10. "The Agreement between the Spouses" dated 2011, provides further evidence of the parties’ sham marriage. According to the express admission of the parties, their divorce was fictitious.
However, even in the absence of this admission, the divorce is illegal and unenforceable, because the Court terminated a non-existing marriage.
11. Under the law, all assets obtained by the spouses during marriage become marital property regardless of the name on the title or which spouse made the payment. The tax returns of Defendant show that she did not have sufficient funds that would allow her to buy expensive real estate. It is crystal clear that Plaintiff helped her financially in obtaining the property. However, he avoided recording his name in the documents for the following reasons:
- assets obtained during marriage automatically become marital property regardless;
- Plaintiff had close personal relationship with the plaintiff and he had no reason not to trust her;
- Plaintiff resided in Russia most of the time, he did not have a Social Security number which is usually required for any real estate transactions and bank accounts.
12. In the Russian Federation, the practice of bogus and fake divorces is widespread. Primarily, the reason is the peculiarities of the Russian legislature. Unlike in the United States, a court which hears a divorce matter may decide only the question of divorce, without considering and ruling on the other matrimonial issues, including disputes on custody and division of marital property. When a part of the marital property remains undivided, the spouses own it as joint tenants, and the property can be judicially parted at any time at the request of one of the spouses.
13. Russian court has never heard a dispute over the United States and Ukrainian marital property in this matter. When drafting the agreements dated 2009 and 2010, the parties did not include their property in the United States, as well as a part of real estate in Russia. There are no agreements or court decisions on partition of this property.
Thus, it is impossible to agree with the arguments of Defendant who asserts that all marital property has been already divided. First, she pointed out in paragraph 9 of the Agreement dated 2010, “The agreement does not contain an exhaustive list of property owned by the parties at the time of the divorce.” Second, Russian court has no jurisdiction over the United States property under the express provision of laws.
14. Pursuant to Russian law, pension funds of the spouses, education earned by each of the spouses during their marriage, licenses held by the spouses, corporations and business entities registered abroad are defined as non-marital or separate property.
Furthermore, Russian courts have no jurisdiction over real estate located abroad. Pursuant to Article 30 part 1 of the Code of Civil Procedure of the Russian Federation, disagreements and any claims concerning real estate property including but not limited to rights to land, subsoil, properties, both residential and non-residential, structures, construction projects and other objects making an integral part of the land (as a property) are subject to the exclusive jurisdiction of the location of the real estate property. Thus, the issue of the division of the entire marital property has never been decided. It is worth noting that there are no international treaties between the Russian Federation and Unites States on legal assistance in civil and family matters.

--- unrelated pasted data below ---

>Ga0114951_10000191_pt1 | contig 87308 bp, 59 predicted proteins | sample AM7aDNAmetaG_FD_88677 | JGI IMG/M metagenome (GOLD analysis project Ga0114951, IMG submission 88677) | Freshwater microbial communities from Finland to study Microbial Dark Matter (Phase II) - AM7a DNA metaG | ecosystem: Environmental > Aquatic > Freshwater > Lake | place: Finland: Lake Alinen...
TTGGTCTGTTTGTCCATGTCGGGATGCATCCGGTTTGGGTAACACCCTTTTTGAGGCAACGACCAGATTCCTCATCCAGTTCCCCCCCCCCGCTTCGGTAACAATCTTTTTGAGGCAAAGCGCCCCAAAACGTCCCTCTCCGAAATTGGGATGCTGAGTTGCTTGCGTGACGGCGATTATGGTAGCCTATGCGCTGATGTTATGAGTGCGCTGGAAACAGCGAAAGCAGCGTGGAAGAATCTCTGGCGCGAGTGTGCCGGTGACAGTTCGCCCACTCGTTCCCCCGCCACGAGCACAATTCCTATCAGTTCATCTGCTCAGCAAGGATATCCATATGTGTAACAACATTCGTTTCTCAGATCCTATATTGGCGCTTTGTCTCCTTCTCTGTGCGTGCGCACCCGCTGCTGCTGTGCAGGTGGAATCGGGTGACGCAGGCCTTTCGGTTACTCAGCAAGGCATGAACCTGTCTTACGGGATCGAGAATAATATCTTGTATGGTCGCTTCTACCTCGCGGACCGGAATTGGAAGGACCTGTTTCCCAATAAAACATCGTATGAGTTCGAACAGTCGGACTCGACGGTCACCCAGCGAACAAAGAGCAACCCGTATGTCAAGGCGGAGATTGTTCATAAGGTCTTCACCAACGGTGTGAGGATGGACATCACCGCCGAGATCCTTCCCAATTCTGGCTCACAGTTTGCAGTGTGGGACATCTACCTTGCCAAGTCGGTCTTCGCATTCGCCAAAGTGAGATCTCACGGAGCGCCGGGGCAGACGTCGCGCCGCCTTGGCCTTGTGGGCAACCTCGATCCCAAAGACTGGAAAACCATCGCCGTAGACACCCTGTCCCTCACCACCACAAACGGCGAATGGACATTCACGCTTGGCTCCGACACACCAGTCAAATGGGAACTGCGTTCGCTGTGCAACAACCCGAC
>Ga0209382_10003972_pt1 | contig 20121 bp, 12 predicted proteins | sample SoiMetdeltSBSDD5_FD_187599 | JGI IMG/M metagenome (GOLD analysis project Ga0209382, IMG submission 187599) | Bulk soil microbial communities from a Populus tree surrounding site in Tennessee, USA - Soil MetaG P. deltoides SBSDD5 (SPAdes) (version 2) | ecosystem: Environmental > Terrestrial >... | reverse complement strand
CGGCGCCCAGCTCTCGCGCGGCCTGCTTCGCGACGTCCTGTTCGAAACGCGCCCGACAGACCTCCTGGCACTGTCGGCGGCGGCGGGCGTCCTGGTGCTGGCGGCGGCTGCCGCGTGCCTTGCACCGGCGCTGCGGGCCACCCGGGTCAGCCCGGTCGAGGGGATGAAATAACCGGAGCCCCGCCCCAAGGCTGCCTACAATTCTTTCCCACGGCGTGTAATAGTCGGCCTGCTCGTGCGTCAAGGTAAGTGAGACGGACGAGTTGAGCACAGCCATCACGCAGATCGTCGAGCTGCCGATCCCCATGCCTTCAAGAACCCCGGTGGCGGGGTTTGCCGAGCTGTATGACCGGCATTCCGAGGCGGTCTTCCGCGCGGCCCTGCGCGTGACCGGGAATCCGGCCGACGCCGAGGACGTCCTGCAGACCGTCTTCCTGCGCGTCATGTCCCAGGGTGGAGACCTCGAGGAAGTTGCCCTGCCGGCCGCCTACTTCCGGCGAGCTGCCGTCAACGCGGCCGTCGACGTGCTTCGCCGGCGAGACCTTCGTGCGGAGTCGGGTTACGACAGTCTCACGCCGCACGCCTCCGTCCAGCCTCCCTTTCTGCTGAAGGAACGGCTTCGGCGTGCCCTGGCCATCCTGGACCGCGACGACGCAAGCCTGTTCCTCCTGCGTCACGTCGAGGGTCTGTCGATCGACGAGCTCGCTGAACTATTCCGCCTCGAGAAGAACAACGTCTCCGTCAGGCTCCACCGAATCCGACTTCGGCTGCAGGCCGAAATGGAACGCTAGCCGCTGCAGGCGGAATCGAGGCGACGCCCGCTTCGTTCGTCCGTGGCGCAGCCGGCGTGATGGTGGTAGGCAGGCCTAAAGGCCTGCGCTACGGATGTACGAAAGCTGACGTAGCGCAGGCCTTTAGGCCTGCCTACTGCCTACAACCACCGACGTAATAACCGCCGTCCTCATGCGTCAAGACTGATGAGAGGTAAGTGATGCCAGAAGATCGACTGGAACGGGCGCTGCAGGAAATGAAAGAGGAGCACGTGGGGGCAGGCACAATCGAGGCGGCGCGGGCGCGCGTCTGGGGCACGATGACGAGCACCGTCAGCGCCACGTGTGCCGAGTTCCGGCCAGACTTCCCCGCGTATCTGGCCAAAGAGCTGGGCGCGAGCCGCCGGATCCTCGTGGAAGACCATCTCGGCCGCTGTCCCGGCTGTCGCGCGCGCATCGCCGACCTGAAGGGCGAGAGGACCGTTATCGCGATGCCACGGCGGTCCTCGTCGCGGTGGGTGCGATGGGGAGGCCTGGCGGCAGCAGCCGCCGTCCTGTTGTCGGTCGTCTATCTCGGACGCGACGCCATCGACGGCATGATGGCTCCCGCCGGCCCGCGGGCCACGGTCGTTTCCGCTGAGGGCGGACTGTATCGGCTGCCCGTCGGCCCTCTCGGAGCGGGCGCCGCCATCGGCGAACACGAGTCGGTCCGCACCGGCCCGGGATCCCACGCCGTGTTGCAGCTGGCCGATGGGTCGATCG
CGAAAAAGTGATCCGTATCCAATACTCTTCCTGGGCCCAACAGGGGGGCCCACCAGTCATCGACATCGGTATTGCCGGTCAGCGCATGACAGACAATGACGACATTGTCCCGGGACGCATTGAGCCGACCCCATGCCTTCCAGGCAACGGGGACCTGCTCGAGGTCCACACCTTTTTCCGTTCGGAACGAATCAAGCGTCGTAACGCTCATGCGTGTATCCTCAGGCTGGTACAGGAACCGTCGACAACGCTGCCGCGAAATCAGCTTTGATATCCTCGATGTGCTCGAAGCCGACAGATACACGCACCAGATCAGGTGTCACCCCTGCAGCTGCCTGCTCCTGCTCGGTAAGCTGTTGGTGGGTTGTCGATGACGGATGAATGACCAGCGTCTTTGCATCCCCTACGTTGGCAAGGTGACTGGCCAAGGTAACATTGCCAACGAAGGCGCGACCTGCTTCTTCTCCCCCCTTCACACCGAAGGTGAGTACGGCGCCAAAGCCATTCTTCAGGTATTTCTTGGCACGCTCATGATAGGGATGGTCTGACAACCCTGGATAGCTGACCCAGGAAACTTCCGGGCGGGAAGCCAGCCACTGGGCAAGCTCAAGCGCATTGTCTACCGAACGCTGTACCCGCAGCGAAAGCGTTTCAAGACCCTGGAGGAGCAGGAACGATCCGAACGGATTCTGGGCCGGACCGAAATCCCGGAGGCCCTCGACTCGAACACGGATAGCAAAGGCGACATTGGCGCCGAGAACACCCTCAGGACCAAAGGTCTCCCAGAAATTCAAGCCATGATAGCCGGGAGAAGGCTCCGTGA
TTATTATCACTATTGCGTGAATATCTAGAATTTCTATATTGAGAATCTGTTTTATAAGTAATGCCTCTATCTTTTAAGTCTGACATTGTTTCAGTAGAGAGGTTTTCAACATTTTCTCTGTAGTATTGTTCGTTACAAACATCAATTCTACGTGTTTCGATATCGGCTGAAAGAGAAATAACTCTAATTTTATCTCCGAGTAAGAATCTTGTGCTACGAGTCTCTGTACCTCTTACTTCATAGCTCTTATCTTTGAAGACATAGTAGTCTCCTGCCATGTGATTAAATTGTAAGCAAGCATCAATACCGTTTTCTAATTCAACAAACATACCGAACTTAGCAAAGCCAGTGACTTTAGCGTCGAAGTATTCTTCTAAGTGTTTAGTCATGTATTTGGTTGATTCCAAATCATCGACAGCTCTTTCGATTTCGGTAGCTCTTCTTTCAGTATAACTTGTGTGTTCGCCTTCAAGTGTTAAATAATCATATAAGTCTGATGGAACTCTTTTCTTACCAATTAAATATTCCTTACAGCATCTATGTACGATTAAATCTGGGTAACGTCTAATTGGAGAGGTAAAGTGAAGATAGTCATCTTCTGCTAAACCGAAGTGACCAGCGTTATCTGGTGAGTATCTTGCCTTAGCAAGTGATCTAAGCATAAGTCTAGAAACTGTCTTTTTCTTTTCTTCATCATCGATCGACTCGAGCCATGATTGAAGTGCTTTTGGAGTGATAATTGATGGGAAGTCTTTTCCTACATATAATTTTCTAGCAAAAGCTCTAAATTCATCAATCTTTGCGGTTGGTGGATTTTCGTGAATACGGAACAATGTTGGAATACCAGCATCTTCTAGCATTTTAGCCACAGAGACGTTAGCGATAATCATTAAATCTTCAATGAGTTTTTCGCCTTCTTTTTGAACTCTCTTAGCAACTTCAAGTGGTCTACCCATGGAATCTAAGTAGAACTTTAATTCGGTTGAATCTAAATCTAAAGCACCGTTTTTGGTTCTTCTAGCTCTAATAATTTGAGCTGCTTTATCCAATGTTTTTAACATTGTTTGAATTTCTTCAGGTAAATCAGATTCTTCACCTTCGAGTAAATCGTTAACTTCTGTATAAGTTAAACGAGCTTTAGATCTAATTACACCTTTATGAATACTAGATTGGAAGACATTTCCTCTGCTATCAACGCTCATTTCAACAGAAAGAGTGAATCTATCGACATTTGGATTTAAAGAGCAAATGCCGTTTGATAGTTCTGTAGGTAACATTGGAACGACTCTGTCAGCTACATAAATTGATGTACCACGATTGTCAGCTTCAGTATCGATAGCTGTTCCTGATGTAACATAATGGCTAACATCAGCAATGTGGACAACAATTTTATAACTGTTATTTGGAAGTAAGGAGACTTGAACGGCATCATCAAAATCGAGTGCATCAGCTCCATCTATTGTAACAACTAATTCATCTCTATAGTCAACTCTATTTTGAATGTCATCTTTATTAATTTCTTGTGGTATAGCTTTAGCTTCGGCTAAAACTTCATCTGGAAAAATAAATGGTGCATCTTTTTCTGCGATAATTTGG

15. Plaintiff himself has not, and could not have brought the issue of the division of the United States real estate due to the absence of his name in the title documents for the real estate and business entities, due to his actual residence in Russia, and due to the fact that there were no violations of his rights at that time. The parties considered themselves as spouses; they enhanced their well-being; they completed immigration forms together; and they bore and raised children together.
16. In paragraphs 5 and 6 of the Agreement of 2010, the parties stated their motives of the "dissolution of marriage" as follows:
- Exemption from taxes on real estate located in the Russian Federation;
- Preservation of property of Plaintiff (i.e. making his property immune to creditors);
- Exemption from taxes in the United States.
17. The Statute of Limitations in Russian Family Law is rather arbitrary. The Statute of Limitations does not commence from the date of divorce. It starts running from the time when the spouse knew or should have known about the violation of his or her rights. In practice, this means that there is no Statute of Limitations and property of ex-spouses may be divided not only during their lifetime, but also after their death during inheritance process.
18. After having thoroughly reviewed complete divorce file of the parties to this action, I have concluded that Plaintiff and Defendant were not present in the Court at the time when divorce judgment was rendered.
19. Based on the fact that divorce in this action was obtained in a violation of law, the parties of the said divorce action have a valid claim in Russian court in order to declare their divorce invalid. Also, the said divorce judgment will be declared invalid by the initiative of the Prosecutor who supervises compliance with the civil procedure rules in the courts of general jurisdiction of the Russian Federation.
20. Based on the foregoing, I conclude that the divorce between Plaintiff and Defendant dated 2009 is invalid and unenforceable. On the contrary, marriage entered by the parties on 1995, is valid and enforceable marriage. This is supported by the following evidence: marriage certificate, immigration forms dated 2012 filled out and personally signed by Defendant in order to be filed with the USCIS, as well as plenty of other objective evidence mentioned above.
21. Accordingly, I submit this affidavit in support of the motion to declare the Russian divorce an invalid divorce.